It appears to be a case of "let's ride the Battlestar Galactica bandwagon so hard the wheels explode". Given that BSG came up with "The Plan", this is patently unnecessary. Sure, BSG itself was fantastic. It was full of imperfect characters, political commentary, weird mystical elements no-one understands, and gratuitous typecasting. It was seldom, if ever, funny, and was perhaps even less of a sci-fi than Firefly. All of which mean that imitating the same thing in the world of Stargate, in many ways its polar opposite, is bloody daft.
Things didn't start well from the word go, with the first episode being done in a Lost-esque fashion (i.e. nothing but pointless flashbacks). It reminded me of Olive Stone's Alexander, a film which similarly seemed to have had a nasty accident with a fan in the cutting room. Mercifully, subsequent episodes didn't follow this ridiculous non-linearity.
Not that this helped much. Sure, the show is full of imperfect characters trapped in a mostly hopeless situation, just like BSG. Unfortunately, unlike BSG, virtually all of them have the riveting personalities of... well, rivets. The comic genius of Colonel O'Neil and Dr McKay has been replaced by the introspective moping of a bunch of cretinous teenage cretins who spend far more time complaining about the food than exploring a gigantic alien spaceship. Even so, you'd think that it should be at least reasonably interesting to see them trapped millions of light years away from home.
It isn't. Most episodes in Season 1 were set on Earth. In a spectacular, "we've missed our own point" move, the show's designers wrote in communication stones that let the crew swap souls with people back on Earth in order to communicate (hmm, soul swappers is a much better name, someone should tell them this). Besides being bloody daft, it turns out that everything the crew do back on Earth is criminally boring. Most of the time the show was on the verge of being "Coronation Street, but very occasionally, in space". Which isn't nearly as interesting as it sounds.
After milling about for a while, doing nothing anyone would ever care about, about halfway through Season 1* we find out that the ship is powered by flying through stars. And that's cool - it's a neat, properly sci-fi concept. Unfortunately it appears that this was only a fleeting moment of inspiration, since the following episodes only descended further into the "Neighbours" level of talent of scriptwriting.
*Halfway through the first half, anyway. Sorry, but a "mid-season break" of 3-4 months cannot be called a break. It's a sabbatical.
Things did eventually pick up. The characters, script, acting... none of these improved in the slightest. But the plots did. Stuff actually happened. Alas this is offset but the tendency to put, at the end of each episode, a 4 minute long song so cheesy that its mind-liquefying potential could be compared to the Ebola virus. I hesitate to say it, but even the Enterprise theme tune has greater musical merit than some of Universe's selections.
I never thought I'd say that. Ever. Oh, Gods....
Almost as bad are the plot holes wide enough to sink the Lusitania. For instance, a time-travel episode apparently saw most of the cast killed, but next week they were all tickety-boo. Presumably, everything rest itself but with little exposition as to how. A few weeks later, some aliens attacked. "There's no point trying to communicate," says chief science dude Robert Carlyle, "they can't possibly understand English."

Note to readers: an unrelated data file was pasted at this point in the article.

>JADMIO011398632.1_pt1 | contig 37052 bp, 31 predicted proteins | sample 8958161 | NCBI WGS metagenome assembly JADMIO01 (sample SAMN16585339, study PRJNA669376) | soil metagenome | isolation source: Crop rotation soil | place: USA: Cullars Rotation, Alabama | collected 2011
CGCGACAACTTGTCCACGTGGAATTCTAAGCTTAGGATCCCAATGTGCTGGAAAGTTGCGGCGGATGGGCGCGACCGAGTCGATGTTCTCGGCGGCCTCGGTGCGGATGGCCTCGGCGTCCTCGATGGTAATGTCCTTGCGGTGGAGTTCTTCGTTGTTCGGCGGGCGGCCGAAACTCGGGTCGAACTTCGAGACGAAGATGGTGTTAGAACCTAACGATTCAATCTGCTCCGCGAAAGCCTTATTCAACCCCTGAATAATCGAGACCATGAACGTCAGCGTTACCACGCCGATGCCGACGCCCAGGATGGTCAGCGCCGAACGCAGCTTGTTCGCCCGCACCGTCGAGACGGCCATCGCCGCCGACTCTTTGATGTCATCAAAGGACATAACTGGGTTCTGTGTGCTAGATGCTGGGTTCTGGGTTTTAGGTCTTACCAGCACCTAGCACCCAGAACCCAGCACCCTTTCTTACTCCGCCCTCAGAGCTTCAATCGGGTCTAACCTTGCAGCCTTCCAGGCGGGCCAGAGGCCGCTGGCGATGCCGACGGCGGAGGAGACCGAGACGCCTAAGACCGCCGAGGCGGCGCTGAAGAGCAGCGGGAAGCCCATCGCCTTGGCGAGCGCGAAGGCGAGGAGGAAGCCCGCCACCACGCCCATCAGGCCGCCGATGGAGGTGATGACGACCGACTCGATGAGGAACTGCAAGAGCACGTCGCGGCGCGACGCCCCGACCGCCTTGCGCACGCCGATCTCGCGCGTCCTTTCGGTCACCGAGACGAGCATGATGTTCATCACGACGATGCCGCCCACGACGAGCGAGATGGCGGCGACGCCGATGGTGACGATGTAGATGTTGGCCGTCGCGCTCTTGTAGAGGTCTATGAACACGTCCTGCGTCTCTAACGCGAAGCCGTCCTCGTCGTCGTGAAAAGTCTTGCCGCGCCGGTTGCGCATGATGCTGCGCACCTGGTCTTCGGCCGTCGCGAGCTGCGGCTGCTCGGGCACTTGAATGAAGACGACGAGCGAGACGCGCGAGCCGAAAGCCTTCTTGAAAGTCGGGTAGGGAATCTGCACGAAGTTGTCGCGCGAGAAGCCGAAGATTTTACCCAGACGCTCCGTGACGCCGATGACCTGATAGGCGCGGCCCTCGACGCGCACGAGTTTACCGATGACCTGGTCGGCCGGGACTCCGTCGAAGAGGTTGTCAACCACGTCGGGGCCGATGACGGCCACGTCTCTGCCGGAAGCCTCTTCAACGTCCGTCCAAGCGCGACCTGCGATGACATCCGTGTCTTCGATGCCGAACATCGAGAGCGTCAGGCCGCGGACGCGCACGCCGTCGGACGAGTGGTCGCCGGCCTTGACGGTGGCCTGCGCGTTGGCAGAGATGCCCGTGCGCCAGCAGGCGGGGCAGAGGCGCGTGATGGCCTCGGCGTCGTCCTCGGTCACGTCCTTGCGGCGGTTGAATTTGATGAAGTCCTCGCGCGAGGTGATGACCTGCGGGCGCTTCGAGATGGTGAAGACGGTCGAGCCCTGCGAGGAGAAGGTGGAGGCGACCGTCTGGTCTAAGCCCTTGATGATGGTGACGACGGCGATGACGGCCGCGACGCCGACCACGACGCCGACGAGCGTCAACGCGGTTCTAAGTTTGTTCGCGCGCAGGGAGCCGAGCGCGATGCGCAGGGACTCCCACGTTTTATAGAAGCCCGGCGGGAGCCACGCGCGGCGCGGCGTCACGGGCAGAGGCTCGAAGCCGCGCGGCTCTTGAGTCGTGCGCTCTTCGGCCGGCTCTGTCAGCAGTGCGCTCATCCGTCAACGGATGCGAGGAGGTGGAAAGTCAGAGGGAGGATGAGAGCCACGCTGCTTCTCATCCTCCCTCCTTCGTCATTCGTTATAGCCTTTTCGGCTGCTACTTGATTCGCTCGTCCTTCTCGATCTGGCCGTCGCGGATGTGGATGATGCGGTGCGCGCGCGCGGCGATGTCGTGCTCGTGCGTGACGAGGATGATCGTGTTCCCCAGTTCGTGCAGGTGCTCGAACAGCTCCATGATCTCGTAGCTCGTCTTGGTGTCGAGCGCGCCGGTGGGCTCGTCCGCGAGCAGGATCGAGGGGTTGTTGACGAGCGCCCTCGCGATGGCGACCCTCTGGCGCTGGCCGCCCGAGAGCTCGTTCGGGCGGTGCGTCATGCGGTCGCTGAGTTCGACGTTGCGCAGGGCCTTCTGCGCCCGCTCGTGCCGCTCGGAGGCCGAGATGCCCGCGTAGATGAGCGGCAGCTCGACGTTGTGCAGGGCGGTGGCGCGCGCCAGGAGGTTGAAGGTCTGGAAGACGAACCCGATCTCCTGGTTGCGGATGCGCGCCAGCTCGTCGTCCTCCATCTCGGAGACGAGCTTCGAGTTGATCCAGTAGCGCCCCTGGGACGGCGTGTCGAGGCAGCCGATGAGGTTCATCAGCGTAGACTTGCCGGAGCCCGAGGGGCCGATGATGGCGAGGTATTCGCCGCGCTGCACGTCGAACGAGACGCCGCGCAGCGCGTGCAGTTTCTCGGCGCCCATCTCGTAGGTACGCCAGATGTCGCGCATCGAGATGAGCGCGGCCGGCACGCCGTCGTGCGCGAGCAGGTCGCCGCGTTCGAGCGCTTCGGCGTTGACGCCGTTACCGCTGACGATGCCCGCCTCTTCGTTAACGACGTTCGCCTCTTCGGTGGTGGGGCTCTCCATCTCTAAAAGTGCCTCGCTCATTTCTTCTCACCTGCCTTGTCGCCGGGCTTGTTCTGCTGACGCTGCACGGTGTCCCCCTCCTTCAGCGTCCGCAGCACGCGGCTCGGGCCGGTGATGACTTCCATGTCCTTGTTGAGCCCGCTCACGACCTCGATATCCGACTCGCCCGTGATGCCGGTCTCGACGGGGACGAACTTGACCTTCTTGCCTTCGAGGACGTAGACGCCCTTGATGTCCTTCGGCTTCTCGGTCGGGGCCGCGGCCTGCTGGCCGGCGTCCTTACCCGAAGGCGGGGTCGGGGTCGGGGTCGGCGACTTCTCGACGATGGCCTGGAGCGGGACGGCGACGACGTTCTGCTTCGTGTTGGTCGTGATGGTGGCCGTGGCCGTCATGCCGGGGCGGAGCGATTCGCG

What the... ? Did you just forget the last 15 seasons of Stargate ? Every single week they'd find a new lost tribe or actual bona fide aliens, every single one of which spoke (but for some reason never wrote in) perfect English. Everyone speaks English in Stargate land. It's been a time-saving principle of the show ever since the end of the movie. Just because one of the main premises of your show is fairly ludicrous doesn't mean you can just abandon it. That'd be like remaking Star Trek but without warp drive.
One week, some of the crew get stuck on a planet with a buried Stargate. With limited time until the ship automatically leaves without them, and the gate buried in solid rock, what could possibly be the solution ?That's right... C4 ! Stargate's explosive of choice since time immemorial. Miraculously leaving the gate not only unharmed, which is believable, but also standing perfectly upright, which is not.
But the piece de resistance ? Undoubtedly this occurs at the start of season 2. The formely rather hot medic has been pregnant for some time and is now about to burst at any moment. Hmm, this could be a problem. How to avoid bringing up a baby in a dilapidated starship with no doctors and oh so many other interesting things going on all the time in this action-packed show ? Simple, have it abducted by friendly planet-building aliens.
|Problem solved !|
It doesn't end there. To everyone else, it appears that the baby has been lost. So has it been abducted or was it all in her head ? No, it's really been abducted, because the aliens have given her a prescient vision of a nebula which is encountered shortly after. But if that's true, then there shouldn't be a teeny tiny baby corpse in the ship's sick bay. Is there ? I don't know. This rather obvious question is simply ignored.
Which leaves me wondering as to why I'm still watching. Well, if they'd continued with what could laughably be called the Earth-based "stories", then I certainly wouldn't be. Nor am I shallow enough to watch it for the small assortment of fairly attractive members of the opposite sex. No, the reason is quite simple : there's nothing else on.
|Reasons to watch Stargate Universe ? No. Unlike Loreal, they're not worth it. They're really not.|
Overall, 3/10. Poor script, poor editing, poor acting, pointless plotlines. Hasn't even invented its own watershed-proof swearword. What's the frelling point ?